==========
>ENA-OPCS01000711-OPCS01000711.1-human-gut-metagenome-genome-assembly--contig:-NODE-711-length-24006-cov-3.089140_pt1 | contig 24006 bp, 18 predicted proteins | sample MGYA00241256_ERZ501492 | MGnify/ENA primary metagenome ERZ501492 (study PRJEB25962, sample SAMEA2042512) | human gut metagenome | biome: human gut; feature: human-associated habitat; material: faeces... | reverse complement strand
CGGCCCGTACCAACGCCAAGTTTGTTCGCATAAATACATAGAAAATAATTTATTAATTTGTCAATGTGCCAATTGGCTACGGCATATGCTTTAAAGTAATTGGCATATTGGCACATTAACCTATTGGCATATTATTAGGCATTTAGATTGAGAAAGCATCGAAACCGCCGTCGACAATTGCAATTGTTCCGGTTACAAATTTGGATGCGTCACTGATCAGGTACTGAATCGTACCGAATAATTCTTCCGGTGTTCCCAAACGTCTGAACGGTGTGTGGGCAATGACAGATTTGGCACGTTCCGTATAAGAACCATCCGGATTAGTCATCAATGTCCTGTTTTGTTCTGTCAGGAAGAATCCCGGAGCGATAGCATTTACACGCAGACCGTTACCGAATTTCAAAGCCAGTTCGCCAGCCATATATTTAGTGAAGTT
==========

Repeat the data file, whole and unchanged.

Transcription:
>ENA-OPCS01000711-OPCS01000711.1-human-gut-metagenome-genome-assembly--contig:-NODE-711-length-24006-cov-3.089140_pt1 | contig 24006 bp, 18 predicted proteins | sample MGYA00241256_ERZ501492 | MGnify/ENA primary metagenome ERZ501492 (study PRJEB25962, sample SAMEA2042512) | human gut metagenome | biome: human gut; feature: human-associated habitat; material: faeces... | reverse complement strand
CGGCCCGTACCAACGCCAAGTTTGTTCGCATAAATACATAGAAAATAATTTATTAATTTGTCAATGTGCCAATTGGCTACGGCATATGCTTTAAAGTAATTGGCATATTGGCACATTAACCTATTGGCATATTATTAGGCATTTAGATTGAGAAAGCATCGAAACCGCCGTCGACAATTGCAATTGTTCCGGTTACAAATTTGGATGCGTCACTGATCAGGTACTGAATCGTACCGAATAATTCTTCCGGTGTTCCCAAACGTCTGAACGGTGTGTGGGCAATGACAGATTTGGCACGTTCCGTATAAGAACCATCCGGATTAGTCATCAATGTCCTGTTTTGTTCTGTCAGGAAGAATCCCGGAGCGATAGCATTTACACGCAGACCGTTACCGAATTTCAAAGCCAGTTCGCCAGCCATATATTTAGTGAAGTT